(Photo: City Council of Tomares/AP)
Construction workers in Tomares, Spain were laying pipe when they found 19 amphorae (ceramic jars) containing 1,300 pounds of bronze and silver coins that date back to 4th Century A.D. The Seville Archaeological Museum says that they were probably minted in the area and then stored to pay soldiers and government officials. The Guardian quotes archaeologist Ana Navarro:
Navarro declined to give a precise estimate for the value of the haul, saying only that the coins were worth “certainly several million euros”.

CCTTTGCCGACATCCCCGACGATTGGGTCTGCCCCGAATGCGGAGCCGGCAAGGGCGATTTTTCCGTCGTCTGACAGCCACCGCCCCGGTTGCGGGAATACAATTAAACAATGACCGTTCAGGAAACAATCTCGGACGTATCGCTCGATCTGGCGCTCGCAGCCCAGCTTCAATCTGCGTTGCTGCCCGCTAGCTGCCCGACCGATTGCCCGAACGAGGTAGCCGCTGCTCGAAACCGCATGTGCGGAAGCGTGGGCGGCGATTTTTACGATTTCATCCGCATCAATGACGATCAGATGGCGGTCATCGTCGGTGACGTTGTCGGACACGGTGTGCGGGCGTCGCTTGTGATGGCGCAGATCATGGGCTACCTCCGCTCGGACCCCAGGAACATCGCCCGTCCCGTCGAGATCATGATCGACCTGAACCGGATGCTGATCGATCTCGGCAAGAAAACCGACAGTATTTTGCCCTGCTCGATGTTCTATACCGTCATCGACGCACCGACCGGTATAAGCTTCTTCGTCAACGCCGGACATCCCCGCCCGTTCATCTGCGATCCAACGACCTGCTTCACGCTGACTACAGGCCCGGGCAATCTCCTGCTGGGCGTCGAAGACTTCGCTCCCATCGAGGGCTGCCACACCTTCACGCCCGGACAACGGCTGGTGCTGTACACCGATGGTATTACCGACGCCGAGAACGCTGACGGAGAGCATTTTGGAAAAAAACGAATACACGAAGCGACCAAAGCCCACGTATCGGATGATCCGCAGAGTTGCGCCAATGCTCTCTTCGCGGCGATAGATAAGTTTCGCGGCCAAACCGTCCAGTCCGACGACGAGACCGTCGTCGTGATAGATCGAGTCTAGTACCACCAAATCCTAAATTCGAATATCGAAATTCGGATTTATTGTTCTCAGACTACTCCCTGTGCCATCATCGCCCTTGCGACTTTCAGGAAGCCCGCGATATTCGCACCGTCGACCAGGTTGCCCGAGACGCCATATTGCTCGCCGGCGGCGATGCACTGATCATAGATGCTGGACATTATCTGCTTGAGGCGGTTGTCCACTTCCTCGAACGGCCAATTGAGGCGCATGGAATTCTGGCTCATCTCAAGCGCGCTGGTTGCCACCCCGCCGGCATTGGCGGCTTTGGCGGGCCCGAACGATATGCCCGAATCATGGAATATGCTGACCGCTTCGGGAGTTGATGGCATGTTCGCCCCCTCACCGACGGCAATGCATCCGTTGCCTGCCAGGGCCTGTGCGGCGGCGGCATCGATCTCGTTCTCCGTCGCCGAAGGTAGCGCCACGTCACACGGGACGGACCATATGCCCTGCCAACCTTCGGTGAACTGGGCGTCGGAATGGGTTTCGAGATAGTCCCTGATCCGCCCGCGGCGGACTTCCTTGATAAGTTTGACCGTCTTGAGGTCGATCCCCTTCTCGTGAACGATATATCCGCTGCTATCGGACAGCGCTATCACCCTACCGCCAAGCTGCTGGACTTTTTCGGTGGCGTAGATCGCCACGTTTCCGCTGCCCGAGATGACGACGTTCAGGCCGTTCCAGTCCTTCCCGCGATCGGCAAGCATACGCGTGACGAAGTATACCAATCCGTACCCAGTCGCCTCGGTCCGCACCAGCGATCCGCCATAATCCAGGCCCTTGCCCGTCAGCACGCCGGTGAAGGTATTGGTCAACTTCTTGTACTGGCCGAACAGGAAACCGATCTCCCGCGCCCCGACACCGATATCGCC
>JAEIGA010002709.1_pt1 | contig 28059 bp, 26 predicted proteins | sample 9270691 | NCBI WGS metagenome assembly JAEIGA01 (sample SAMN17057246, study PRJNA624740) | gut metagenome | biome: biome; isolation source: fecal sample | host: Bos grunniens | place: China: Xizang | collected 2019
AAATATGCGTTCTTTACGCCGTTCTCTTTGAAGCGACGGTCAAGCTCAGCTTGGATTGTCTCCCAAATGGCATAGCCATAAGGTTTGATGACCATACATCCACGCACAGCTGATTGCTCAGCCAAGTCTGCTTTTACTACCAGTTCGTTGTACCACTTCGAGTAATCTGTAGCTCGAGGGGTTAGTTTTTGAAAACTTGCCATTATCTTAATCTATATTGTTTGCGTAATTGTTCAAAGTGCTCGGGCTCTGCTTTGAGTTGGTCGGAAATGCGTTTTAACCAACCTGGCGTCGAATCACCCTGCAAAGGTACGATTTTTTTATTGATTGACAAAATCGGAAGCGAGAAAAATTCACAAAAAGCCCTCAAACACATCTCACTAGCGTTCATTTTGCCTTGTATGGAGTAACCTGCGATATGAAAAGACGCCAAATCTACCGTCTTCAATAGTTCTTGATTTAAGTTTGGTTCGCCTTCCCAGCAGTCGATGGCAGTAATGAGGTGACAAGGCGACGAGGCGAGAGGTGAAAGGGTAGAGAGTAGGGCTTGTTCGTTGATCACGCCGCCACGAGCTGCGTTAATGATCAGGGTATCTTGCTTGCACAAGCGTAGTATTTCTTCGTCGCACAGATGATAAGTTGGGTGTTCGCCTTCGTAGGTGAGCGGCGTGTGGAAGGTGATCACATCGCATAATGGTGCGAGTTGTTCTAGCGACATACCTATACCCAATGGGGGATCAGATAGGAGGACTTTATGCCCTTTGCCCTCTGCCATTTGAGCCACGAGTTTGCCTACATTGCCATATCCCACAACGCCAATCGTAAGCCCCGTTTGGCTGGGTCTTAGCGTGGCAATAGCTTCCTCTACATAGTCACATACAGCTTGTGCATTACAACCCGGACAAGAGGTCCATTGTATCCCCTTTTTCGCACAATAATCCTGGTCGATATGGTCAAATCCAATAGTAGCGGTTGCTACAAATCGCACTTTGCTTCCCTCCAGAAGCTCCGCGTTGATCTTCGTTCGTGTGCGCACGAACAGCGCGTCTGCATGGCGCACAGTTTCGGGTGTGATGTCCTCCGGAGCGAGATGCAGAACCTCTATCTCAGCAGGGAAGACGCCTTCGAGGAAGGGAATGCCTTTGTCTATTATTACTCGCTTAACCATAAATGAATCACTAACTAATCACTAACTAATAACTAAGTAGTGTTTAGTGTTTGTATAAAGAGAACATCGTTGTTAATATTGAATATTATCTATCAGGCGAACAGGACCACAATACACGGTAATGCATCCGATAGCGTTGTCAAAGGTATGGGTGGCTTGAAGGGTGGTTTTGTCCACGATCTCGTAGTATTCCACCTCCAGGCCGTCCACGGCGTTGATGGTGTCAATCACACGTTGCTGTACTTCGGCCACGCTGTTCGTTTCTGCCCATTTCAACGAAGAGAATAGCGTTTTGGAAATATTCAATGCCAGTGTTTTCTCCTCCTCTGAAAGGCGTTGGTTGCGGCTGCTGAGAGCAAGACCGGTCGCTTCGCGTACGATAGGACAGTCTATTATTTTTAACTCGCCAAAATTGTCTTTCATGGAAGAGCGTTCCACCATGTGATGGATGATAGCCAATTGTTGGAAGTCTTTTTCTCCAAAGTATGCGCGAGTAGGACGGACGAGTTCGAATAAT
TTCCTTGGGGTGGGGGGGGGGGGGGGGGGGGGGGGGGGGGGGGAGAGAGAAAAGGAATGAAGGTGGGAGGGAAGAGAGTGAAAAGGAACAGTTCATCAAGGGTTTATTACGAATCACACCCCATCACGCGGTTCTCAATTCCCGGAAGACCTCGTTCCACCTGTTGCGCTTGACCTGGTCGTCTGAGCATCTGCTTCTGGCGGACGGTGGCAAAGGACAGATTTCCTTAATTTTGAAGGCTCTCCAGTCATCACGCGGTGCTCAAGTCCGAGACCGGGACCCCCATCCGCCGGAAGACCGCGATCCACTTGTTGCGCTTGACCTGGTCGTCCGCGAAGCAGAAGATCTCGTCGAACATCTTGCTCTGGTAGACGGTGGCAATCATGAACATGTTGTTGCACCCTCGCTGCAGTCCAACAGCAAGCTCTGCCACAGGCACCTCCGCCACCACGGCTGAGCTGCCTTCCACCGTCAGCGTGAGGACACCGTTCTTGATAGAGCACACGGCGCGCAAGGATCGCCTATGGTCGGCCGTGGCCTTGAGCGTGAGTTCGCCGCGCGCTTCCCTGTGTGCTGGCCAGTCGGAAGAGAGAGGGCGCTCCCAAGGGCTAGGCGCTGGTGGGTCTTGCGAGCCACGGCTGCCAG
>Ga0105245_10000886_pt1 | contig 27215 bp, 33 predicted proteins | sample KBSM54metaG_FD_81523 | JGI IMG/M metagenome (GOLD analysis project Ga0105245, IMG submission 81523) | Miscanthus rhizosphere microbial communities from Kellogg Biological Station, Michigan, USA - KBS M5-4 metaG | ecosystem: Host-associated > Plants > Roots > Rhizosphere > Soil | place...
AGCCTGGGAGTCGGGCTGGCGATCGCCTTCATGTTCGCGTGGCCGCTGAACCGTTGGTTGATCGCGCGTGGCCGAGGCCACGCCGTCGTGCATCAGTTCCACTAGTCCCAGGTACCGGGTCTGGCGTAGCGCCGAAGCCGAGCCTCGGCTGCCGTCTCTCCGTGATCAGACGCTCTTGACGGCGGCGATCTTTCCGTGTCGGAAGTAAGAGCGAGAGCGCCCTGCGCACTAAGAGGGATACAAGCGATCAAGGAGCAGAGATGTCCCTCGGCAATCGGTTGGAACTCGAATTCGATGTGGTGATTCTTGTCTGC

The coins are stamped with the inscriptions of emperors Maximian and Constantine, and they appeared not to have been in circulation as they show little evidence of wear and tear.
It is thought they were intended to pay the army or civil servants.
“The majority were newly minted and some of them probably were bathed in silver, not just bronze,” said Navarro.
-via Atlas Obscura